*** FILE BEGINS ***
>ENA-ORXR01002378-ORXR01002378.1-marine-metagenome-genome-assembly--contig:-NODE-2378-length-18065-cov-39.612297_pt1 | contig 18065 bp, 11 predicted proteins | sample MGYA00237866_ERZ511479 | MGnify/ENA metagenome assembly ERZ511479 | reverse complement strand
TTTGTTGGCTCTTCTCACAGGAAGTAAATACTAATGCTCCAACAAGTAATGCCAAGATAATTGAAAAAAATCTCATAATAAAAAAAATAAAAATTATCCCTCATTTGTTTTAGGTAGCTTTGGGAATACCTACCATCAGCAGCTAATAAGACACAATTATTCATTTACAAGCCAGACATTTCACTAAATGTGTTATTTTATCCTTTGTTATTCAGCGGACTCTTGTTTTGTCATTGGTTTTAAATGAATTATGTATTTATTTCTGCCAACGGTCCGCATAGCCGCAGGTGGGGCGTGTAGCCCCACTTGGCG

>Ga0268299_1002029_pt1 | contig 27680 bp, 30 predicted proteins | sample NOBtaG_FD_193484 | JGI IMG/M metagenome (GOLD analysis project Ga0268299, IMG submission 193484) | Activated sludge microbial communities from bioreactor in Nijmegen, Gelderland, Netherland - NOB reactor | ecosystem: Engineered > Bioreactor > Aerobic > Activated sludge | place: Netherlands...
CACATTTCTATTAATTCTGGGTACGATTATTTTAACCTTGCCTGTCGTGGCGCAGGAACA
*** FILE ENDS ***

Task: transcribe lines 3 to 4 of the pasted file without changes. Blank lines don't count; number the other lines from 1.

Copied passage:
>Ga0268299_1002029_pt1 | contig 27680 bp, 30 predicted proteins | sample NOBtaG_FD_193484 | JGI IMG/M metagenome (GOLD analysis project Ga0268299, IMG submission 193484) | Activated sludge microbial communities from bioreactor in Nijmegen, Gelderland, Netherland - NOB reactor | ecosystem: Engineered > Bioreactor > Aerobic > Activated sludge | place: Netherlands...
CACATTTCTATTAATTCTGGGTACGATTATTTTAACCTTGCCTGTCGTGGCGCAGGAACA